What did I mean when I said that through a recent course of study I had learned to read better?
Of course I could read before. So what changed? Mortimer Adler and Charles van Doren’s aptly-titled How to Read a Book explains there are four levels of reading.
The first is Elementary reading, which you have mastered if you can read this blog!
Second is Inspectional Reading to get a sense of what the book is about and how it sets out to get there. In my experience this means leafing through the contents, index, and reading the first and last chapters, with a skim of the conclusion of the major parts in between. Some authors even save you the bother by setting it all out in a long introduction! It is if you like, getting a feel for the lie of the land. (Much easier in my experience with a print book than a digital one).
The third level enables one to ‘come to terms’ with the book. That phrase has a specific meaning, which is to understand the author’s key phrases (the terms), and understand how they are used here (coming to terms). That enables one to define what problem the author is trying to solve, how the parts of the book come together, and whether the problems have in fact been solved. Which opens the way to criticism, for which the following rules are given:
Do not say you agree, or disagree, or suspend judgement until you can say, “I understand.”
Do not disagree disputatiously or contentiously
Present good reasons for the critical judgement you make.
If you can show wherein the author is uninformed, misinformed or illogical, then you can state why you disagree. If their analysis or account is incomplete then you can explain why you suspend judgement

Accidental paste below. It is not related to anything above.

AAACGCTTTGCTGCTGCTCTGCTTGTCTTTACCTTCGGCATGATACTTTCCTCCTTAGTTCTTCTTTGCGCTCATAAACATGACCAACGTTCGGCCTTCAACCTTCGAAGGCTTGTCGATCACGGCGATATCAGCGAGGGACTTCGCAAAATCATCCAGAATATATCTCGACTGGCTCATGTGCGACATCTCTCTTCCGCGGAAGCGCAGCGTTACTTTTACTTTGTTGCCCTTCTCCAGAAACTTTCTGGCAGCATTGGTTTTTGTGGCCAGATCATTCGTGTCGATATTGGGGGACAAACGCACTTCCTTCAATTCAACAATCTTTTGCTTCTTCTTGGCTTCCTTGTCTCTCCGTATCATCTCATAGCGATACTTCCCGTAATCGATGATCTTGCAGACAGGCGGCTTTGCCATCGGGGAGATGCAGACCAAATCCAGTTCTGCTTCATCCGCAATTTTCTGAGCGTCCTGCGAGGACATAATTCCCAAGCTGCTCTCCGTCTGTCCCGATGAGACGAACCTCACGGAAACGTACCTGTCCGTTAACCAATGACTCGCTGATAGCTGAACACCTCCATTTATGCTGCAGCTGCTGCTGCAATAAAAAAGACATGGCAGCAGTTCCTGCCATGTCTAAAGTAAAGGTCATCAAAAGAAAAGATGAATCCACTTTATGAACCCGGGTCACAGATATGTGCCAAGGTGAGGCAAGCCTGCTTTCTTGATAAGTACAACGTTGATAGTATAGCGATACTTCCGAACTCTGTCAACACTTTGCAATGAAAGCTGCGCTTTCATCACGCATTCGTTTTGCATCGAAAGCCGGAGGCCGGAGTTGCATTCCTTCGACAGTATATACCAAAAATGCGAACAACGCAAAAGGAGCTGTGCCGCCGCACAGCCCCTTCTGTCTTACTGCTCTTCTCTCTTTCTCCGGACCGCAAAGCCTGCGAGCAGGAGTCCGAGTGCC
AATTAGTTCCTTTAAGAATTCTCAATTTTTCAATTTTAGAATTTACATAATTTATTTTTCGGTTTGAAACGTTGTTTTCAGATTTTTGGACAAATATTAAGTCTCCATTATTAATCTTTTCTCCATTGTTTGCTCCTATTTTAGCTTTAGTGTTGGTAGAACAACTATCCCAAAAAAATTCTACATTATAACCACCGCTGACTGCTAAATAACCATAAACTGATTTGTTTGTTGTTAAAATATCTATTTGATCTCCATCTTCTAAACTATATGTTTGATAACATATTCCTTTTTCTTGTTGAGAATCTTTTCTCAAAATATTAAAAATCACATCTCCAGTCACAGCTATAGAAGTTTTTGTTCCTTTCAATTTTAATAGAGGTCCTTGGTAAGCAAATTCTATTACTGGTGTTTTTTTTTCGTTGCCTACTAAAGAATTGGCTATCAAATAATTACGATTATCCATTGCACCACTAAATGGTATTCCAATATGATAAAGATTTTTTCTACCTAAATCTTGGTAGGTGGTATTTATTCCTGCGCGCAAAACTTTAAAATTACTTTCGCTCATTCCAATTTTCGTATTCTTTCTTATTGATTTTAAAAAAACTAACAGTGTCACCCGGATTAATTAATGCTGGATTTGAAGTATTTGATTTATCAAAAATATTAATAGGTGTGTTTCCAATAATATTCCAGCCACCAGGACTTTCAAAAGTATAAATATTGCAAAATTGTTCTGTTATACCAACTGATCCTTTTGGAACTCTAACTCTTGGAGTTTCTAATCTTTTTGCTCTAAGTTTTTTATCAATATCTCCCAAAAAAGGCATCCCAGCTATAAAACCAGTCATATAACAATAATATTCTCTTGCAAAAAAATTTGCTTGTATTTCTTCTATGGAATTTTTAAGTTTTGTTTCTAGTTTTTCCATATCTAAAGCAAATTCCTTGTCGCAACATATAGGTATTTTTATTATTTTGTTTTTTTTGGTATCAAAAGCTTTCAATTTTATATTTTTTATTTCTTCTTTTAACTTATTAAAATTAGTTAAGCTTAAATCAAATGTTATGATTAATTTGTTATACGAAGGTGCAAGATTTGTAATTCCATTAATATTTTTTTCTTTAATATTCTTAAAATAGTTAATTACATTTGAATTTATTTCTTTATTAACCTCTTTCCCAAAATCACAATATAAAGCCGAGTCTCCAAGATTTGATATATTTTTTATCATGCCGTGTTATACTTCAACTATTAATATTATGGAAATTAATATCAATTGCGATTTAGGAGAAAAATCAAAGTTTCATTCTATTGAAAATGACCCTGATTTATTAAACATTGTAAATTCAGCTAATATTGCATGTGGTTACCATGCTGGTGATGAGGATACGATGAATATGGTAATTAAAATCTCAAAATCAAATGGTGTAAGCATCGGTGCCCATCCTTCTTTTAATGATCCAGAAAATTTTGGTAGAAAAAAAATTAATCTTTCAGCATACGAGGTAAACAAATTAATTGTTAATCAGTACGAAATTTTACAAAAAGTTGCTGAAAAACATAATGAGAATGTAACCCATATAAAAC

The fourth level of reading is Syntopical reading, which is to bring several authors together as they speak on a certain discussion. If you’re with me so far, you might recognise this as the skill that essay subjects aim to develop – to see what different authors say about a similar question, and to let them speak in their terms.
So what did I learn through the DMin? I learned that by growing in the Third and Fourth stages of reading, I could read better and quicker. Speed was important because of the need to get the reading done in the midst of a busy ministry. Quality mattered because this is a serious course with a credible doctoral dissertation as the desired end-product. I found that for too long I had read every word of every page and lost sight of the author’s main arguments. In other words, I used to read non-fiction in the same way I still read fiction – from start to finish.
It’s a legacy of my undergraduates studies which were in natural science. Chemistry is not an essay subject: the merits or otherwise of a reaction aren’t settled by argument on paper, they are settled in lab by experiment. And text books are dense texts filled with formulae that do not respond well to skim-reading. My first studies required me to read closely but I never needed to read intelligently. Somehow I stumbled through theological studies without really mastering the latter either. Thankfully the DMin helped me gain my feet in Learning How to Read a Book. I wish I had discovered that book twenty years ago.